CSC News

August 29, 2007

Mueller Receives NSF Award to Study Hybrid Timing Analysis via Multi-Mode Execution

Dr. Frank Mueller has been awarded $140,000 by the National Science Foundation to fund his research proposal titled “CSR--EHS: Collaborative Research: Hybrid Timing Analysis via Multi-Mode Execution.” 

The award will run from August 1, 2007 through July 31, 2009.

Research Abstract - Current software design for safety-critical embedded systems requires stringent compliance with coding standards to ensure safety and reliability.  Safety standards typically require coverage testing for such systems. A key additional requirement for real-time embedded systems is predictable timing behavior of software components. In particular, hard real-time systems have timing constraints that must be met or the system is considered incorrect.  Hence, safety requirements in avionics and in the automotive industry are being extended to require verifiable bounds on execution times.

Determining bounds on the worst-case execution time (WCET) of embedded software is a critically important problem for next-generation embedded real-time systems.  Currently, practitioners resort to testing methods to determine execution times of real-time tasks.  However, testing alone cannot provide a verifiable (safe) upper bound on WCET.  Static timing analysis provides a safer and more efficient alternative to testing.  It yields verifiable bounds on the WCET of tasks regardless of program input by simulating execution along the control-flow paths within the program structure while considering architectural details.  However, static timing analysis cannot keep pace with architectural innovations, e.g., out-of-order execution, speculation and dynamic branch prediction.  Simulation of hardware components is also prone to inaccuracy due to lack of information about subtle details of processors.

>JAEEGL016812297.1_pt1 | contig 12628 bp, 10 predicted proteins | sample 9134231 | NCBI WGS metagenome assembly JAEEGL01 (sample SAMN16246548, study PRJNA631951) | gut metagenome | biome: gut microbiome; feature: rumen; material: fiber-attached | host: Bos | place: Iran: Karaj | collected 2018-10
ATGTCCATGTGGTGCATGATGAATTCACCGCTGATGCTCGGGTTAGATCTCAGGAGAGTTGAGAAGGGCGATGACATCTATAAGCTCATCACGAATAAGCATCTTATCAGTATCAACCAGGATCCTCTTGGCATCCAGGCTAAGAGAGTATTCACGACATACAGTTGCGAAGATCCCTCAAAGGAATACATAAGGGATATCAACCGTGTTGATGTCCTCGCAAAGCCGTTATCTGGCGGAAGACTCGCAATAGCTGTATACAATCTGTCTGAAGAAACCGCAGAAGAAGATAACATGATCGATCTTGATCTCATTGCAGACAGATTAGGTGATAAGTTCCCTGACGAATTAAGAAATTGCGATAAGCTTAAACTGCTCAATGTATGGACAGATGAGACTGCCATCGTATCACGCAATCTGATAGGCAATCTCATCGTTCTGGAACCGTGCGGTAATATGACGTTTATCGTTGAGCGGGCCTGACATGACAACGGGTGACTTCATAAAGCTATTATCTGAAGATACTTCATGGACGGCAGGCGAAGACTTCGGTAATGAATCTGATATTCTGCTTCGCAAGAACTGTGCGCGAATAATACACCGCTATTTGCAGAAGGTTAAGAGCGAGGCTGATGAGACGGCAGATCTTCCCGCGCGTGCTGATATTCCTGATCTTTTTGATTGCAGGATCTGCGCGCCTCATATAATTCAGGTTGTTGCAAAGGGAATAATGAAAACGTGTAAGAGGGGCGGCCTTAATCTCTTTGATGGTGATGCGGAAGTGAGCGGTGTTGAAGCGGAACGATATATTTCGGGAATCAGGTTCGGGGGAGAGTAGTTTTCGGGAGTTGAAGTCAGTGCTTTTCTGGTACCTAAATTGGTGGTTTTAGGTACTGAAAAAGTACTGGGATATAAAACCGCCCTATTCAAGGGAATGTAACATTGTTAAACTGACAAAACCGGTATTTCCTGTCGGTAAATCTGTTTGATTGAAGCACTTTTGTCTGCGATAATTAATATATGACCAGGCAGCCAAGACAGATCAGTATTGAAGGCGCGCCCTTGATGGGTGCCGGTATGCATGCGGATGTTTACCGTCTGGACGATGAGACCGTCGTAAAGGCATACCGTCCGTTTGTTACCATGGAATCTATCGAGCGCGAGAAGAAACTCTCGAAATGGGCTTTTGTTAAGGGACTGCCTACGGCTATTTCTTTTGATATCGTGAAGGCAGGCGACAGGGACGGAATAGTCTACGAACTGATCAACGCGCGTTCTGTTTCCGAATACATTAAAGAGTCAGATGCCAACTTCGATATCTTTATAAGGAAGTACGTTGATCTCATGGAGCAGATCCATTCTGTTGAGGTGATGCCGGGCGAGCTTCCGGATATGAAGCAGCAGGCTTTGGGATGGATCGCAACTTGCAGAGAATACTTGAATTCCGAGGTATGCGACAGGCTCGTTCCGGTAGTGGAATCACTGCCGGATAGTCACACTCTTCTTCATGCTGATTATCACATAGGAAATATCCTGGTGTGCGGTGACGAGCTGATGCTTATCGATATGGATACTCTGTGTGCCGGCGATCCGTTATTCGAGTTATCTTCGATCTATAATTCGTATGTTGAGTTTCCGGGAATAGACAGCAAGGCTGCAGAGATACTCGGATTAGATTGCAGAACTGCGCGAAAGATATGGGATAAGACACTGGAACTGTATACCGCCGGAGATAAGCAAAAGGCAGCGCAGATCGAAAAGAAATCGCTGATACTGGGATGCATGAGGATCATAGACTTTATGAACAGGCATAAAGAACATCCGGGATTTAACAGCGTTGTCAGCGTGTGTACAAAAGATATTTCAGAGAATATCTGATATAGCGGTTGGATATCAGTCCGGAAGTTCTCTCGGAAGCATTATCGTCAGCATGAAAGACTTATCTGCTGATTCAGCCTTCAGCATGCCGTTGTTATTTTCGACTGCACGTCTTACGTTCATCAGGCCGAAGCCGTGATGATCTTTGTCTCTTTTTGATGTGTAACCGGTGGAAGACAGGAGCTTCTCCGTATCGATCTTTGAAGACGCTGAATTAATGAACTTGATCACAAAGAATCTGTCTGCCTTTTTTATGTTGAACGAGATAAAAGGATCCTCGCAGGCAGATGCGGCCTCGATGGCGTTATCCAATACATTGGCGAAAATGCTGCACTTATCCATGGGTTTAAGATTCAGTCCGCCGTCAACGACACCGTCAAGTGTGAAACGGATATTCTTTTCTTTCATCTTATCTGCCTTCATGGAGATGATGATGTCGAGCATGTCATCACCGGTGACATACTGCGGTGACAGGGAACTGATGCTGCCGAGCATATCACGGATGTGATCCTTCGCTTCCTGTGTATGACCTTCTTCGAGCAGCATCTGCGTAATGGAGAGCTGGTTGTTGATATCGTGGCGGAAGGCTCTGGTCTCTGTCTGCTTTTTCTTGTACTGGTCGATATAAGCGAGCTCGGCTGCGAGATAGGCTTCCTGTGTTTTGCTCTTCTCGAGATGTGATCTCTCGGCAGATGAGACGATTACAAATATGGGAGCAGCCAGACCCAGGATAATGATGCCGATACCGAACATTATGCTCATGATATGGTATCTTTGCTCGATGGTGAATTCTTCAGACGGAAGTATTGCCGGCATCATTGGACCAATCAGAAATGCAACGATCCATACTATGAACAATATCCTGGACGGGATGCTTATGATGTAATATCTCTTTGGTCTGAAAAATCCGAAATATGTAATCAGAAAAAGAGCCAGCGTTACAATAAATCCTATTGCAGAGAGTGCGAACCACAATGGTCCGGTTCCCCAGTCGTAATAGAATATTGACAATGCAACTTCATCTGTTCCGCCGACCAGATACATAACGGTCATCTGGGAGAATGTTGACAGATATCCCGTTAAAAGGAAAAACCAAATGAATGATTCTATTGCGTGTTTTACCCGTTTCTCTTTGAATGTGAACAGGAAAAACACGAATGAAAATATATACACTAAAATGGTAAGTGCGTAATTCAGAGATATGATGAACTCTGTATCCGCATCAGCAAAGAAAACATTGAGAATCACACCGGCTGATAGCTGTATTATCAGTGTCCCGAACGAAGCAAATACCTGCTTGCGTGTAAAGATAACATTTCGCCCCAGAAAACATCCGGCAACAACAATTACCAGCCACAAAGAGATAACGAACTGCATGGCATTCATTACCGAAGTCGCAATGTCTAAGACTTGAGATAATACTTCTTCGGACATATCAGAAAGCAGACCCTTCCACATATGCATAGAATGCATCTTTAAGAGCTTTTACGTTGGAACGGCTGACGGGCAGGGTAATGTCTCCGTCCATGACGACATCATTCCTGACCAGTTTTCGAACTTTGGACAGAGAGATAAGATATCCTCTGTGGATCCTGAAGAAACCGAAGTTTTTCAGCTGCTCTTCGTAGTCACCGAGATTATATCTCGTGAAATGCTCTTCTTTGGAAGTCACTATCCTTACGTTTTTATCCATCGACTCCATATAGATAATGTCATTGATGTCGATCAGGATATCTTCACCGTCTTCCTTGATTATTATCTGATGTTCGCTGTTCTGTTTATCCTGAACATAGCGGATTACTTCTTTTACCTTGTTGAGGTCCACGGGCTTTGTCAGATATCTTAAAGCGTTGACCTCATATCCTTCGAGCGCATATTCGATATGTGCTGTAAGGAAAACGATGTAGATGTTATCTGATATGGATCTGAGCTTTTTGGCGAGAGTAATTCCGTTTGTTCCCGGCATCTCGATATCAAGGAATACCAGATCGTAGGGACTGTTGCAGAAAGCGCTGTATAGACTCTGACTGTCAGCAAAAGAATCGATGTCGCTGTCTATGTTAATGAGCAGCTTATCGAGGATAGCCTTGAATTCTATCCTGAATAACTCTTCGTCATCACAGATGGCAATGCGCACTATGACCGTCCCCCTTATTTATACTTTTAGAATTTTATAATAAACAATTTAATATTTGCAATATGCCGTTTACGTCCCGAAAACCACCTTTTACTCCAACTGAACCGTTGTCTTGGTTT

We propose a fundamentally new approach to bounding the WCET with three major contributions, presented as management tasks, to overcome the gap between the capabilities of static timing analysis and the advances in hardware.

1) Instead of simulating execution, we promote actual execution in hardware to assess the WCET of a task. Such an approach not only renders tedious hardware modeling unnecessary, but it also guarantees correct behavior regardless of architectural complexity. This provides a means to verify bounds on WCET.

2) Our approach will be evaluated and its complexity (time/space) will be assessed by synthesis on an FPGA platform. This task assesses the feasibility of the design, validates a prototype implementation.

3) We will study the impact of advanced architectural features (dynamic branch prediction, out-of-order/speculative execution etc.) in a co-design space exploration to advance science in providing predictability and tight WCET bounds.

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